with the zoom lens). The Elmo (www.elmousa.com)
HV-C1000XG ($9,995 MSRP) has a 12x optical zoom lens and a downward-shining
light, but the light is not controlled or synced to the lens, which can create
glare issues at a podium. The Vaddio (www.vaddio.com)
CeilingVIEW Mega-Pro Visualizer ($6,995 MSRP) d'es not offer a supplemental
light, but d'es have a trigger-able laser dot for aiming its 12x optical zoom
lens, based on a native 16:9 3-CCD Sony camera. Plenum above-ceiling housings
for a clean installed look (one of the main reasons for using ceiling-mounted
document cameras in fixed installations) are available from Display Devices
for the WolfVision camera, and from Elmo for its own camera, and the Vaddio
camera comes in its own plenum-rated back-can.
Refresh rate is a very important consideration, if the instructor will be annotating
on the page.
Price. WolfVision is known as the most expensive
brand, with some models above $20,000. But do your homework: Full-size models
VZ-8plus and VZ-8light are surprisingly affordable for many applications. Elmo
and Samsung Techwin (www.samsungtechwin.com)
offer high-performance products with mid-range prices, and several manufacturers
(such as Lumens; www.mylumens.com)
offer products at the low end of the price spectrum. One caveat when considering
document cameras at the budget end of the scale: Features found on more expensive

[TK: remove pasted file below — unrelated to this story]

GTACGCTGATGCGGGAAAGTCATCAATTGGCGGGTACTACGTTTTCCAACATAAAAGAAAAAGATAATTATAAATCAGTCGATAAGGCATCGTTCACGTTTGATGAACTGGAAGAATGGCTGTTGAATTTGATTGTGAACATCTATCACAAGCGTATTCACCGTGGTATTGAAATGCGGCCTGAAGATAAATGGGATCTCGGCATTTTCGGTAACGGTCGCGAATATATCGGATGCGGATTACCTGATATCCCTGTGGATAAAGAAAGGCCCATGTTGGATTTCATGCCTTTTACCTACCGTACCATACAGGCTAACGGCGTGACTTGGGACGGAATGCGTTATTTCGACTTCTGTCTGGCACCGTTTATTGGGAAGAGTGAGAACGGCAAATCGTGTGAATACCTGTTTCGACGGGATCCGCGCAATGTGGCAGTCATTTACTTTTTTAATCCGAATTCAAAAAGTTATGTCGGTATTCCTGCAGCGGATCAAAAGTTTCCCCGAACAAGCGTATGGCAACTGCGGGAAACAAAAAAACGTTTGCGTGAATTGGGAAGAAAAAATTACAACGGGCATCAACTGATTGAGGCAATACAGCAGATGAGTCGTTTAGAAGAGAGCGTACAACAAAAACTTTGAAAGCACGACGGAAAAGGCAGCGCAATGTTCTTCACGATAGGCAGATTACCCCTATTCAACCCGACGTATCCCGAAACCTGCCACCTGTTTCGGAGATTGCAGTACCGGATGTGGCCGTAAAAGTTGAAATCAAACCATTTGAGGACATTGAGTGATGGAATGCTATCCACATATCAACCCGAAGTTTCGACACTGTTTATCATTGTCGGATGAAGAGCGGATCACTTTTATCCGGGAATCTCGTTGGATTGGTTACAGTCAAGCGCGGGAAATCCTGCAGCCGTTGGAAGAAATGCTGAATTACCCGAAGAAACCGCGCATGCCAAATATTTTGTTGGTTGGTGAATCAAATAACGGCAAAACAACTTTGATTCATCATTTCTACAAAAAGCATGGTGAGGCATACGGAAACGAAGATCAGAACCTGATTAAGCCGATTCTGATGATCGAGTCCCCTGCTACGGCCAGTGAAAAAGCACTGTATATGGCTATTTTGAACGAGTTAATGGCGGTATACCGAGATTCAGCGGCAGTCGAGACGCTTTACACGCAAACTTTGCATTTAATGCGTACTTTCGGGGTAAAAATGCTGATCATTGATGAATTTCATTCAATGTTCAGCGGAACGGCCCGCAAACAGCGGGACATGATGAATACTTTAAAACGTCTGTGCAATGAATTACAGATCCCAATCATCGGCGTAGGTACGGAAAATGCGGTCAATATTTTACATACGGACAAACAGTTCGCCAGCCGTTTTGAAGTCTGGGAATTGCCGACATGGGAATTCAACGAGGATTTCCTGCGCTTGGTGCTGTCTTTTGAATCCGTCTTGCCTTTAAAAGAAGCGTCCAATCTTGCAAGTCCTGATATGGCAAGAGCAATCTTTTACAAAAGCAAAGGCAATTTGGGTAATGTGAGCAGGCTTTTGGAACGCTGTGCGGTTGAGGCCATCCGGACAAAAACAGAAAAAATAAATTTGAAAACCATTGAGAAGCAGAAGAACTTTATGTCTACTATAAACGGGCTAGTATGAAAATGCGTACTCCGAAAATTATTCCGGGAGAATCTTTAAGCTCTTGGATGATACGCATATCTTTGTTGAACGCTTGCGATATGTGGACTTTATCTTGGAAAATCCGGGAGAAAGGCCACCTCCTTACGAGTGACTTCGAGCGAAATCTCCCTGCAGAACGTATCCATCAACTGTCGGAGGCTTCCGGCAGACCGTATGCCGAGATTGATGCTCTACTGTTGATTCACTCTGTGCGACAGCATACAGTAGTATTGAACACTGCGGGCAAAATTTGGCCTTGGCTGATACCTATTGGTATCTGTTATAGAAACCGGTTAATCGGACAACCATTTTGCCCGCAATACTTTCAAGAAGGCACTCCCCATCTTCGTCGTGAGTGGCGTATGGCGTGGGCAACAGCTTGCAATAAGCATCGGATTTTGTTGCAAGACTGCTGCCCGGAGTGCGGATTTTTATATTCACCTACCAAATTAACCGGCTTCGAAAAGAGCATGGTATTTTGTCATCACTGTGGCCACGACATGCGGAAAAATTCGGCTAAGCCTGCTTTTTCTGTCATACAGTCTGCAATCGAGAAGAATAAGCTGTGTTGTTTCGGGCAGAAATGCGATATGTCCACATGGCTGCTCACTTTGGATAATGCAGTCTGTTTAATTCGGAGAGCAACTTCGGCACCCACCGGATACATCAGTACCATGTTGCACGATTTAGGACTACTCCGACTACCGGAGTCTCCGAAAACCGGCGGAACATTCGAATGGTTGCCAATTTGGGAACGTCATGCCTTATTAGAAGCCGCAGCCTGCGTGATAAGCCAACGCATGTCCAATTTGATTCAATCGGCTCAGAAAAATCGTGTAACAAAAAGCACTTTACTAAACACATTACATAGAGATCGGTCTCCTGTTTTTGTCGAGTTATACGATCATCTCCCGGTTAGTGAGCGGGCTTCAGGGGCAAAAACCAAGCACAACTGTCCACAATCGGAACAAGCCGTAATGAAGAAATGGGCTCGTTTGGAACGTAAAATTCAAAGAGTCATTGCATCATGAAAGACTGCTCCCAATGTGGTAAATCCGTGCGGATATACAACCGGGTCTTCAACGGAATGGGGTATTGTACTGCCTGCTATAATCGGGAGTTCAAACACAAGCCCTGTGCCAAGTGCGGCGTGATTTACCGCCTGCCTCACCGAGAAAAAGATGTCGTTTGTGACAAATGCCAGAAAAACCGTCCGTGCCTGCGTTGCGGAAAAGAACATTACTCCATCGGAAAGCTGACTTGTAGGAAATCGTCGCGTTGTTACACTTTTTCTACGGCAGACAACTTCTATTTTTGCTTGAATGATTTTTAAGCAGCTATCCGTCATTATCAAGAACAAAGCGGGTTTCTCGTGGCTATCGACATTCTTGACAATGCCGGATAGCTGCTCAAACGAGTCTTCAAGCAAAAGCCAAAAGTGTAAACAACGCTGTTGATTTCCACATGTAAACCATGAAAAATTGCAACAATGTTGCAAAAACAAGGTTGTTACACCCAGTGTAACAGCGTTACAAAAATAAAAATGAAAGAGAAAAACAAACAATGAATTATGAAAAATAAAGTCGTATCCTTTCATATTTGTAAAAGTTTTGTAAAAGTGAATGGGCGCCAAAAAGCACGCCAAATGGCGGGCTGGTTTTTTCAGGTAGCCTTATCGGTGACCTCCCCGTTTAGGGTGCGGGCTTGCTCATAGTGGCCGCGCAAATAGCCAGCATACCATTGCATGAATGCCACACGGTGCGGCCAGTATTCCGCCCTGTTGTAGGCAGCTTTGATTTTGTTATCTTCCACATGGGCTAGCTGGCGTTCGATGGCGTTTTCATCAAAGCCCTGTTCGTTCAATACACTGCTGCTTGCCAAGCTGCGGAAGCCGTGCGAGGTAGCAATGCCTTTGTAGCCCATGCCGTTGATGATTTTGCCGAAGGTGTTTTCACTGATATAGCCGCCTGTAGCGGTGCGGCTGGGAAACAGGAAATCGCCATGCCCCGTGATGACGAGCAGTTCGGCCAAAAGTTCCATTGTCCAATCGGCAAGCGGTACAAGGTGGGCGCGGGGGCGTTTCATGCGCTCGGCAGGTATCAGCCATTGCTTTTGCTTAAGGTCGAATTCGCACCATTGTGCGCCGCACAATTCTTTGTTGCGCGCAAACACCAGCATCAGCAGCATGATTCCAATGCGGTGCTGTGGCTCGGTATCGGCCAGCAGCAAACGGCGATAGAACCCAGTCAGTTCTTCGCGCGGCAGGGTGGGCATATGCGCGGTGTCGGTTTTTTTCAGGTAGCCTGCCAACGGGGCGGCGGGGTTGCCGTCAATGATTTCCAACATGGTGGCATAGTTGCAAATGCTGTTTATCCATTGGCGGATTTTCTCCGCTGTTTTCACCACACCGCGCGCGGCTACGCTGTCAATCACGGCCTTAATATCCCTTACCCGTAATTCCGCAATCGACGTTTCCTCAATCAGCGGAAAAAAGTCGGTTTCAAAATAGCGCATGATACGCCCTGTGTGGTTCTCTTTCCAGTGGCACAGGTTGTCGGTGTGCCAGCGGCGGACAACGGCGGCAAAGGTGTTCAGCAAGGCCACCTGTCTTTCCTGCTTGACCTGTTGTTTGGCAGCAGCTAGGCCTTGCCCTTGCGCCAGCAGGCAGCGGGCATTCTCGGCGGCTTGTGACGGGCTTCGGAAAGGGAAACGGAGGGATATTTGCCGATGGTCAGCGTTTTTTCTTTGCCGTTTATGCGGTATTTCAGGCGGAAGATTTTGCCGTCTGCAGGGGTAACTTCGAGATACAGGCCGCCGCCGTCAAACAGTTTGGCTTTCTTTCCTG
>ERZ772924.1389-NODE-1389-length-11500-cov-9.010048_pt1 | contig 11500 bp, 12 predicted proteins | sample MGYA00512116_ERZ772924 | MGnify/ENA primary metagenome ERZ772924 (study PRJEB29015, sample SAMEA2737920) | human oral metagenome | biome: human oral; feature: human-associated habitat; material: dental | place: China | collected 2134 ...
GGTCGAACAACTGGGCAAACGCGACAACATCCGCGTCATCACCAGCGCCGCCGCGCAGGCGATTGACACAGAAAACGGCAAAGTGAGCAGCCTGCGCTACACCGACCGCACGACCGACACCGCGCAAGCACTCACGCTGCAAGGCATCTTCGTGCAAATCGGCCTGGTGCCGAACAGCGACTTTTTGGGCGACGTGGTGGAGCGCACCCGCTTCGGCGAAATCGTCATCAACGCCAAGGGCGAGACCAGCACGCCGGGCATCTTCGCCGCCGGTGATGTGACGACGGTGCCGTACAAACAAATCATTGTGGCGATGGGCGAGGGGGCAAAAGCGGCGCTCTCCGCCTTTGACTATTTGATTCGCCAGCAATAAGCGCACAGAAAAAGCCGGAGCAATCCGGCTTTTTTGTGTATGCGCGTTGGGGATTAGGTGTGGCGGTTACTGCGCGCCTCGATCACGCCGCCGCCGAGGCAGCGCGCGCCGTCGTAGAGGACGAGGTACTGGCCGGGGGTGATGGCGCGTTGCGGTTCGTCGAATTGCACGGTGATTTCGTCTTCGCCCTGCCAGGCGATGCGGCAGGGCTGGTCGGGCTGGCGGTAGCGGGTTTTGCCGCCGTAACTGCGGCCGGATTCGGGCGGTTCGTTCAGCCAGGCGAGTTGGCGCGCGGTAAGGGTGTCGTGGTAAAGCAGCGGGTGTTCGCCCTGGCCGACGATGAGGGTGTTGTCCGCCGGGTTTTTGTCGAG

models are often left off, so if you are buying a document camera for $1,500
expecting to find a video output in addition to the XGA output, be sure to check
the specification sheet first.
Small, pan/tilt/zoom (PTZ) cameras offer a high-performance and low-cost alternative
to using security cameras (CCTV) and broadcast-quality camera systems in classroom
distance-learning, recording, and streaming applications. While new models have
largely replaced the old standbys—Sony (bssc.sel.sony.com)
EVI-D30 and Canon (www.canonusa.com)
VCC3 have improved incrementally in terms of lens zoom and other specs—the real
story is found in control over the cameras.
The new standard PTZ cameras include Sony’s EVI-D70 (18x maximum zoom
vs. 12x for the EVI-D30), EVI-D100 (65-degree maximum horizontal field of view
vs. 48 degrees for the EVI-D30), and BRC-300 (3-CCD instead of 1-CCD and various
options for connectivity including fiber with remote CCU); Canon’s VC-C50i
(26x optical zoom); and Elmo’s PTC-100S (22x optical zoom).
Options. Some options for controlling non-IP cameras:
- Sony offers the RM-BR300 joystick controller ($1,500 MSRP), which can control
up to seven cameras, each with up to 16 presets available.
- Telemetrics (www.telemetricsinc.com)
makes control panels for each of the standard PTZ camera models, including
for Sony, Canon, and Elmo. The CP-ITV series ($1,175 MSRP) controls up to
four cameras with four recallable presets per camera.
- Vaddio’s ProductionVIEW ($4,995 MSRP) controls up to six cameras
with up to 12 presets per camera, but also has a 7x2 switch and built-in LCD
preview for doing (cuts-only) production switching. All sources are synced
internally to prevent glitches.
Vaddio’s new TrackVIEW system will, at least on paper, track an instructor
automatically as he moves around in the front of a room, without relying on
him to hit preset buttons or touch switches or sensors built into the environment.
TrackVIEW uses a dual camera arrangement: one for watching the front of a classroom,
the other for following the instructor. The price for a TrackVIEW package varies
depending on the tracking camera; all systems use a Sony EVI-D70 as the reference
camera, but packages range from $7,495 MSRP for the Sony EVI-D100 as the tracking
camera, to $12,995 MSRP with the Sony BRC-300 camera as the tracking camera.
Once I’ve seen it in action, I’ll let you know how well theory has